1 out of 5
Directed by: Ole Bornedal
While I understand that terms like ‘satire’ can have a wide range of definitions, let’s just go with the first one that comes up in a search: a work in which human foolishness or vice is attacked through irony, derision, or wit.
From that, setting aside one’s opinion on the effectiveness of the satire, it would seem to suggest that it’s general a case of reacting to something, and not with it. So if it’s applied with some humorous intent, we’d likely be laughing at the foibles of the character at the center of the satire, and not laughing alongside them, as they act like reprehensible, obnoxious pieces of shit.
So, note to Ole Bornedal: your “dark comedy” Small Town Killers, which I think is hoping to take a winky stab at love and marriage, while also poking the modern day bear of politically correctness regarding gender and race and whatnot, fails at being a satire of any of that. There’s admittedly credit due regarding what I would consider as solid direction of the film’s actors, who commit to their unsavory roles, and the cinematography makes good use of the rain-soaked and mud-caked Danish setting for a surprisingly lush, easy on the eyes look, but man was this a dunderheaded flick.
Ib and Edward are unhappily married, sex-starved men. Their wives, Gritt and Ingrid, are equally unhappy and unsatisfied in their own ways. Small Town Killers plays fair-ish by making both husbands and wives equally scummy – the men are walking boners; the women are harpies – but as we spend most of our time with Ib and Edward, and as none of their stereotypical “women are horrible” bickerings are actually challenged by the movie, and especially given that the setup of their jokes makes it clear we’re supposed to be finding them hilarious, the movie is rather unfortunately one-sided in the men versus women debate, and goddamn wives grumble grumble, and men are fueled by sex!, and other such outdated gems. And so one drunken night, they hire a hitman to off their significant others.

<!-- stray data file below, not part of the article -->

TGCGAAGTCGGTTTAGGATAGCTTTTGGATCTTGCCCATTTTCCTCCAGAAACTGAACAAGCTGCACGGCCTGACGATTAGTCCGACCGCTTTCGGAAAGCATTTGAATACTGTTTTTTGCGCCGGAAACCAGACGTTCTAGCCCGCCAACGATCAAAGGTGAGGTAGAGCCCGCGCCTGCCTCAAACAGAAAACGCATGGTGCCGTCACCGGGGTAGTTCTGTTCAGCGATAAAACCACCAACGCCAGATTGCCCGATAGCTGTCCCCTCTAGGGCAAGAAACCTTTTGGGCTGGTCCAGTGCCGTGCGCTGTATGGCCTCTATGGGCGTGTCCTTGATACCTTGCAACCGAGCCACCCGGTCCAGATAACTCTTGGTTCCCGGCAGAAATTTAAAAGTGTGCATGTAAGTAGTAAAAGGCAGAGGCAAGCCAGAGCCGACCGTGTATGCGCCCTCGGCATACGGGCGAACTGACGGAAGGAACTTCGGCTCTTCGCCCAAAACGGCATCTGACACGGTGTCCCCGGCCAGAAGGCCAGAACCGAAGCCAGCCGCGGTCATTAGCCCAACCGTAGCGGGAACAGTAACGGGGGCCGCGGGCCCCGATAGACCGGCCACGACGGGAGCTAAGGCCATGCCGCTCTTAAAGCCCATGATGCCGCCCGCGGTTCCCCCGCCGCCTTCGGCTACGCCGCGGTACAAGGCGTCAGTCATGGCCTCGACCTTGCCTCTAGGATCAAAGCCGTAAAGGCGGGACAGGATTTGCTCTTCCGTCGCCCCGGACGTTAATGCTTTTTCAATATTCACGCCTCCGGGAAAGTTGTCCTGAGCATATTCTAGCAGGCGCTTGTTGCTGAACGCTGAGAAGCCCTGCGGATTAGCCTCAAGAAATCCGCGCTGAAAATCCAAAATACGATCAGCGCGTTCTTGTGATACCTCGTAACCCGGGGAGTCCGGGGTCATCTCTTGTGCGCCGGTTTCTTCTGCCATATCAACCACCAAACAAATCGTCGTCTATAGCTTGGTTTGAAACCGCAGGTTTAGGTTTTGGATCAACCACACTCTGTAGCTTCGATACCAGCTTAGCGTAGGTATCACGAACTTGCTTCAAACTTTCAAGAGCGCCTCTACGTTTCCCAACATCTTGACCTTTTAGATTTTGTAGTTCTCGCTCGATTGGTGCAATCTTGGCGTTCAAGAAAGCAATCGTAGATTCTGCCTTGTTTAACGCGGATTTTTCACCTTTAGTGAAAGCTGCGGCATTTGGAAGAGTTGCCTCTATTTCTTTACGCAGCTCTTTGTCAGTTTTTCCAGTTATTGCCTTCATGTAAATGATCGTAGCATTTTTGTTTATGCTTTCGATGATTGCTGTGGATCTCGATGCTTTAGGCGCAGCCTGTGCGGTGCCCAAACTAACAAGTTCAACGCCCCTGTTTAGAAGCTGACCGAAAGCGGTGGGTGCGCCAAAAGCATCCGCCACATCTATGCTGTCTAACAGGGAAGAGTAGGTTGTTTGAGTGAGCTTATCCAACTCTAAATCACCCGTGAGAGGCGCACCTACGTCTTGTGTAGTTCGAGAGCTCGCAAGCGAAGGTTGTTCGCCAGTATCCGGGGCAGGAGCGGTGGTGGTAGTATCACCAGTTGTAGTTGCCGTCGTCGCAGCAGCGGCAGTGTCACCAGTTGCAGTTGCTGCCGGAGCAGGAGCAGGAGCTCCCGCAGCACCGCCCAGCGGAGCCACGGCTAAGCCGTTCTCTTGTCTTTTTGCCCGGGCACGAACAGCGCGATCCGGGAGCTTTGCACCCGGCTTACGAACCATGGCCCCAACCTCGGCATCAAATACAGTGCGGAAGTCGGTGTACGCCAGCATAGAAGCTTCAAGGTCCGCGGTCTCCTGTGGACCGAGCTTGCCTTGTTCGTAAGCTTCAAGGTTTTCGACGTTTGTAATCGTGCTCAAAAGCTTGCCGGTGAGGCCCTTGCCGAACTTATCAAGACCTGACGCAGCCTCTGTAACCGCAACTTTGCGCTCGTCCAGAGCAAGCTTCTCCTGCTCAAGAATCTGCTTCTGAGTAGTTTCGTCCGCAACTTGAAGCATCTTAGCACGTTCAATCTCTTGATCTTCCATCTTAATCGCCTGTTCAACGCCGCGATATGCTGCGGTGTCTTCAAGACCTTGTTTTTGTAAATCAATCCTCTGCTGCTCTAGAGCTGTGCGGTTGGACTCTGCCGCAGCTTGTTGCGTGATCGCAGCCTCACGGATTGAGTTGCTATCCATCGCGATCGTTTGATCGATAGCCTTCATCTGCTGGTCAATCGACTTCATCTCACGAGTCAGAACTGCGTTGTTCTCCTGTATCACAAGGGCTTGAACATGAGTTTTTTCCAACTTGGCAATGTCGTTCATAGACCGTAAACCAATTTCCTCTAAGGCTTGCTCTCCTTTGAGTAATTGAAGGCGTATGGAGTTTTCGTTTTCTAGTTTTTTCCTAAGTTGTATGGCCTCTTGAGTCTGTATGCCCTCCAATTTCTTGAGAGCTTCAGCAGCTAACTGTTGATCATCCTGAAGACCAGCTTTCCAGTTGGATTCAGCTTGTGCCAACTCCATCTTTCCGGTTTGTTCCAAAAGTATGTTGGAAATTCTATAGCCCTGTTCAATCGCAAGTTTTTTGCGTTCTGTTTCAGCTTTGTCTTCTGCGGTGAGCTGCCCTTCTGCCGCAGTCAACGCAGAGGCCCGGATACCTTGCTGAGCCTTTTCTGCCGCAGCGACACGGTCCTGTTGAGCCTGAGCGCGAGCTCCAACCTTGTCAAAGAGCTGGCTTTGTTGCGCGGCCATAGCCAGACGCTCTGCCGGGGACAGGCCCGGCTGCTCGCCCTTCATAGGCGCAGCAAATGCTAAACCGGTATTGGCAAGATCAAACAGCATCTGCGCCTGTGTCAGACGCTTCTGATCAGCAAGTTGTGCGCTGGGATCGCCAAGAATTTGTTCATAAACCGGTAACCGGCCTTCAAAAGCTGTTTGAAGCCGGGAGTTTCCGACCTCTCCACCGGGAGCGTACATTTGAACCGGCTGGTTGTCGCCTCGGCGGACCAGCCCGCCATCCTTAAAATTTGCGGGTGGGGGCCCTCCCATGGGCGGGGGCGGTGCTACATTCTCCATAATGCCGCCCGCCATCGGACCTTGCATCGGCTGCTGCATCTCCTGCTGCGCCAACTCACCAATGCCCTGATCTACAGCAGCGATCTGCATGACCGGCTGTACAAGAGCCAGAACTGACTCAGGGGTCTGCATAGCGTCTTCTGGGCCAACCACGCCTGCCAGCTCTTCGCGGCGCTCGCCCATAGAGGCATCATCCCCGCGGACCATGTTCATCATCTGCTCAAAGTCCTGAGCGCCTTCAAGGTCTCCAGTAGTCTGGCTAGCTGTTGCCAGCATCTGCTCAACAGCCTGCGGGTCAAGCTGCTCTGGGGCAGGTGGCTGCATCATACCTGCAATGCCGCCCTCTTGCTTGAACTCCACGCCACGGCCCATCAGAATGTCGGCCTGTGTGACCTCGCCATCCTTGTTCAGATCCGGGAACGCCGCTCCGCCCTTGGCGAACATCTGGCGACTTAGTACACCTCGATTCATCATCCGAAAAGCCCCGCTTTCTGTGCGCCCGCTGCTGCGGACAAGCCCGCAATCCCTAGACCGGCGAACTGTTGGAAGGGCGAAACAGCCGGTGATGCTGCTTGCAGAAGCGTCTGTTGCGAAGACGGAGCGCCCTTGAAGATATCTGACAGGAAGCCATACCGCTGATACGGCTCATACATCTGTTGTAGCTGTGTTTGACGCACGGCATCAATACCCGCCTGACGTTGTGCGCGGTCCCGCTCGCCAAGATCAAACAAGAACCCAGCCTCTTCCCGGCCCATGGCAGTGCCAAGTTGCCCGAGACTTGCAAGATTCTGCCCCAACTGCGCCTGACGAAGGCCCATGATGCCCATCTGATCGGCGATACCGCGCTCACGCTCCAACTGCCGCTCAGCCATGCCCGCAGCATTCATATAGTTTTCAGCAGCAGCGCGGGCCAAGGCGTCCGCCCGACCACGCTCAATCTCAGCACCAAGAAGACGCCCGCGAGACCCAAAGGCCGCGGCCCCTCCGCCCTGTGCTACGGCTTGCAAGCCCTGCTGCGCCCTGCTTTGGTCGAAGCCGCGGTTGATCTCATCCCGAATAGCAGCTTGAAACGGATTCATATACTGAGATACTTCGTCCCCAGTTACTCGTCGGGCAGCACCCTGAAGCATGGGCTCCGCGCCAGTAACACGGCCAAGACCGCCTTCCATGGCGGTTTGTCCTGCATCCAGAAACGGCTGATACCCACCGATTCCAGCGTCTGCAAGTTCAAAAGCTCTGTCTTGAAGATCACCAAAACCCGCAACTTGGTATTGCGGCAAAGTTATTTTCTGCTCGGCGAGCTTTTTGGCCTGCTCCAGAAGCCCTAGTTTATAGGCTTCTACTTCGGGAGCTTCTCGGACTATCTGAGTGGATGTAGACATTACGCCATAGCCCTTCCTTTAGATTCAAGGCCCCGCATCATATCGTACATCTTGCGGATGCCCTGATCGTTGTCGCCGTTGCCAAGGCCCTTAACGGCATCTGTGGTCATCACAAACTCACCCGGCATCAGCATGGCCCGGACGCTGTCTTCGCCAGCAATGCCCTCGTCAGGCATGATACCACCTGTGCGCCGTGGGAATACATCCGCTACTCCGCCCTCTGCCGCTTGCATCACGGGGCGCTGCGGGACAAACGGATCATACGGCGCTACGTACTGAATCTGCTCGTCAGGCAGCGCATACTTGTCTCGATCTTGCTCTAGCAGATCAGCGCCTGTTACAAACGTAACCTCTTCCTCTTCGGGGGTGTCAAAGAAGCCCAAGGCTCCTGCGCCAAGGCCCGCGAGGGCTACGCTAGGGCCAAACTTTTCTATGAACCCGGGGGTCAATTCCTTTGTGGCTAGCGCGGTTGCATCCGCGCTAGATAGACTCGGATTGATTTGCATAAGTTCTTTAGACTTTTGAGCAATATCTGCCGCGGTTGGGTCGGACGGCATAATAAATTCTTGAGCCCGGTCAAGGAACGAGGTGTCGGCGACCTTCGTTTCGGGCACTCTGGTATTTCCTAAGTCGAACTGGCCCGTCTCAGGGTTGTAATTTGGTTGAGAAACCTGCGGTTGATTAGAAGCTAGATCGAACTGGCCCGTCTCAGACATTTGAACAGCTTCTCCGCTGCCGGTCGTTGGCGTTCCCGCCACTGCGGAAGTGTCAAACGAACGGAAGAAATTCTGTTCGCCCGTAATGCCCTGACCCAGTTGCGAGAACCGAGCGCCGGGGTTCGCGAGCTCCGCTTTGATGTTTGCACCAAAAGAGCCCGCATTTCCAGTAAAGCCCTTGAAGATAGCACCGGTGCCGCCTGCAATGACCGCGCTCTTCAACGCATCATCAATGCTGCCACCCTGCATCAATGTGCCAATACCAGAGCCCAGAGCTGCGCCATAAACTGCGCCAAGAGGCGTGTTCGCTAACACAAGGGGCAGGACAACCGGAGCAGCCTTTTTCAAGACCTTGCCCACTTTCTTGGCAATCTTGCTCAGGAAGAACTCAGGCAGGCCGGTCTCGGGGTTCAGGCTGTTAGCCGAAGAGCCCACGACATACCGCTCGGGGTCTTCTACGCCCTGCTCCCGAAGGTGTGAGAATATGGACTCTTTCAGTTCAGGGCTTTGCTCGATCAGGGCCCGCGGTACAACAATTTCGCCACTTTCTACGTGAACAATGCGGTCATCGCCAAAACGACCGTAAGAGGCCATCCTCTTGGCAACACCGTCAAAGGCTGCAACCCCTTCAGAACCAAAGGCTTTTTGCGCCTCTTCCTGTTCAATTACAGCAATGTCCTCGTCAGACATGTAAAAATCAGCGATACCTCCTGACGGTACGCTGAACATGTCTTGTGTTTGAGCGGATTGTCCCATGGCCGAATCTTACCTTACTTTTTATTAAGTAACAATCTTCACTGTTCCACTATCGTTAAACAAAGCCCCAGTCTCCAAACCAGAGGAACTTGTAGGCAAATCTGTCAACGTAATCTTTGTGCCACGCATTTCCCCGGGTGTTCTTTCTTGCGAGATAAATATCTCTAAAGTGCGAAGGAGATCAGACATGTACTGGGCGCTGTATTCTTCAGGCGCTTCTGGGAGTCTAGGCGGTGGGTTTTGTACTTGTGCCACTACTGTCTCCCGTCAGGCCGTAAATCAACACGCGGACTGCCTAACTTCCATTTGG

They realize that’s a bit extreme when sobered up, but the plan is already in motion, leading to an hour or so worth of hopefully humorous escalations of that situation, including when their wives find out about the plot.
There’s a good idea here, and the concept would be ripe for filling it up with some satire. But when we start rolling out the racist “jokes” and mocking a so-called “spastic” character – with the lamest fucking possible ‘realization’ soon after about why they’re making fun of him – writer / director Ole Bornedal makes it abundantly clear that he’s of the league of satirists who think that punching below the belt is how you tell your audience to loosen up.